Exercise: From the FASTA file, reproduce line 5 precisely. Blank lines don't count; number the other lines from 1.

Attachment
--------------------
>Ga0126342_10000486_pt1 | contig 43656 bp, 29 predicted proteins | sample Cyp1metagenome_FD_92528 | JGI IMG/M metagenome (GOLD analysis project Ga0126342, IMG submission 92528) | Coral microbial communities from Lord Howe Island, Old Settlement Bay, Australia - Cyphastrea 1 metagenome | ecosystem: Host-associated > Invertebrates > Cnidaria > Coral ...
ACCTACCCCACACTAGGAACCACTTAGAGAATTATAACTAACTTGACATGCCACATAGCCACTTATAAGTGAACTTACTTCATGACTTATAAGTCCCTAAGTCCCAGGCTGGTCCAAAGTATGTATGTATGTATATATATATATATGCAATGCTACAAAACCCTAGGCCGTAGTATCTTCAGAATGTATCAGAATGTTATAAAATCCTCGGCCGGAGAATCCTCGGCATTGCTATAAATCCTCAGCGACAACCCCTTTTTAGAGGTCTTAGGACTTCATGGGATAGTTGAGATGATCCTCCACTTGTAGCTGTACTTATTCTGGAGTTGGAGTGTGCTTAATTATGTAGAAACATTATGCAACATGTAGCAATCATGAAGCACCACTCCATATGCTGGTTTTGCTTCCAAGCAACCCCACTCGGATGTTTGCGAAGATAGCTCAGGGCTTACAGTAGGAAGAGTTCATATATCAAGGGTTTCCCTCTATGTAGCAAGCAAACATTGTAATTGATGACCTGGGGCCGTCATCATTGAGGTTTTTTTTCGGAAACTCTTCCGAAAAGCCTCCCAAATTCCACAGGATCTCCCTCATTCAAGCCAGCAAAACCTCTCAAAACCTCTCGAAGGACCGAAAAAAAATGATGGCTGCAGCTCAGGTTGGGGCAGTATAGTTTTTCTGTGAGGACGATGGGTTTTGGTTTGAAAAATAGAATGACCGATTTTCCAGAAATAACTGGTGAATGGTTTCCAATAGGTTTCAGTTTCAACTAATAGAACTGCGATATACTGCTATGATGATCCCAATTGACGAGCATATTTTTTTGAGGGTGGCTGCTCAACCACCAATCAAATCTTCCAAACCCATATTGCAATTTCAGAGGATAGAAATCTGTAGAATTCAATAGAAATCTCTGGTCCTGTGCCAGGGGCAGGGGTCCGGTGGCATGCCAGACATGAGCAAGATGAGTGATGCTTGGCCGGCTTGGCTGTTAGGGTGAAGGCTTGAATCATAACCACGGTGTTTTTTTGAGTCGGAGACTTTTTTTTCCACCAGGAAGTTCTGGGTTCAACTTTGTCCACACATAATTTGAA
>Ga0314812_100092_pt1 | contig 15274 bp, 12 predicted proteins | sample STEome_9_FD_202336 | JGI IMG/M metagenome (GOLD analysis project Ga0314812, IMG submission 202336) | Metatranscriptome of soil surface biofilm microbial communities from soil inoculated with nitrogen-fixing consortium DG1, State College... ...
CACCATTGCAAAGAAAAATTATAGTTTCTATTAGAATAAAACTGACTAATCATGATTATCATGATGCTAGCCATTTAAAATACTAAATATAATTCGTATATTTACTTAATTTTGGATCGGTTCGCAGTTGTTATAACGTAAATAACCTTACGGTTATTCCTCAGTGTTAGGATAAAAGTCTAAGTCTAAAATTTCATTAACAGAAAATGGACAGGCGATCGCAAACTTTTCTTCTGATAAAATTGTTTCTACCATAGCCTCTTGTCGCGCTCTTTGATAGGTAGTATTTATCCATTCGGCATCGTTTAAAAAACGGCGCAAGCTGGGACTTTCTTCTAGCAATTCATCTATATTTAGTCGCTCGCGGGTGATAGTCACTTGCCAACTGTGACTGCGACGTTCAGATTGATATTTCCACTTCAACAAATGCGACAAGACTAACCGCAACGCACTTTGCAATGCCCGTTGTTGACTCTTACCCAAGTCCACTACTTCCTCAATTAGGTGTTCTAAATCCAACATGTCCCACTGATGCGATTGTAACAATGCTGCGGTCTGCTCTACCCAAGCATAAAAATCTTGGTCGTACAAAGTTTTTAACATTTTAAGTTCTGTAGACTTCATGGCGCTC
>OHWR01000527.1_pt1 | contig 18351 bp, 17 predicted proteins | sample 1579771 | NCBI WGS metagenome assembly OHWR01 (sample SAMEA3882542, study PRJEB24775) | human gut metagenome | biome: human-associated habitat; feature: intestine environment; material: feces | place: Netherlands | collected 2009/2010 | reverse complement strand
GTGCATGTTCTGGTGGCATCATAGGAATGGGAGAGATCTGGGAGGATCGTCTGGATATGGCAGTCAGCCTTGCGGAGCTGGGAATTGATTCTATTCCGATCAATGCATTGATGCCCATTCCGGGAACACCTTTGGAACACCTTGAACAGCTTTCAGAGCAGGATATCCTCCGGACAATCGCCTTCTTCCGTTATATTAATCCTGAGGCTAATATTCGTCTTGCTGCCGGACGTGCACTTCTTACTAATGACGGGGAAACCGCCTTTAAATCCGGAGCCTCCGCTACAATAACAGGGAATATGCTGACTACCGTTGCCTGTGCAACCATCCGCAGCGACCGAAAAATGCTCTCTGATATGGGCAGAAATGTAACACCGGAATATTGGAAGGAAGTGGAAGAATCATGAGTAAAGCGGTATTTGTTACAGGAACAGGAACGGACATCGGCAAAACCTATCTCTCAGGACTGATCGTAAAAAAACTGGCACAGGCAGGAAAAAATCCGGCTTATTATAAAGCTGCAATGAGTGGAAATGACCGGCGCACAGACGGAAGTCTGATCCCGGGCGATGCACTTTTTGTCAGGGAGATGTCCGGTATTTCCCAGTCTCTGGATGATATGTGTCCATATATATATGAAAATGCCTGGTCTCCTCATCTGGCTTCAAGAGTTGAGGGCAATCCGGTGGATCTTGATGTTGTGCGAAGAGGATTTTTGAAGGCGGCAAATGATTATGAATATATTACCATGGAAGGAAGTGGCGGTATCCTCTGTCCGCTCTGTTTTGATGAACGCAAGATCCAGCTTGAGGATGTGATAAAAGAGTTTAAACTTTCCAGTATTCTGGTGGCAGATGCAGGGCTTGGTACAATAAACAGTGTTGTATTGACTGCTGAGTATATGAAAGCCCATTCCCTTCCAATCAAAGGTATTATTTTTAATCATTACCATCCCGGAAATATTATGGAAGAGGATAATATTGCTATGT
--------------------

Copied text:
>OHWR01000527.1_pt1 | contig 18351 bp, 17 predicted proteins | sample 1579771 | NCBI WGS metagenome assembly OHWR01 (sample SAMEA3882542, study PRJEB24775) | human gut metagenome | biome: human-associated habitat; feature: intestine environment; material: feces | place: Netherlands | collected 2009/2010 | reverse complement strand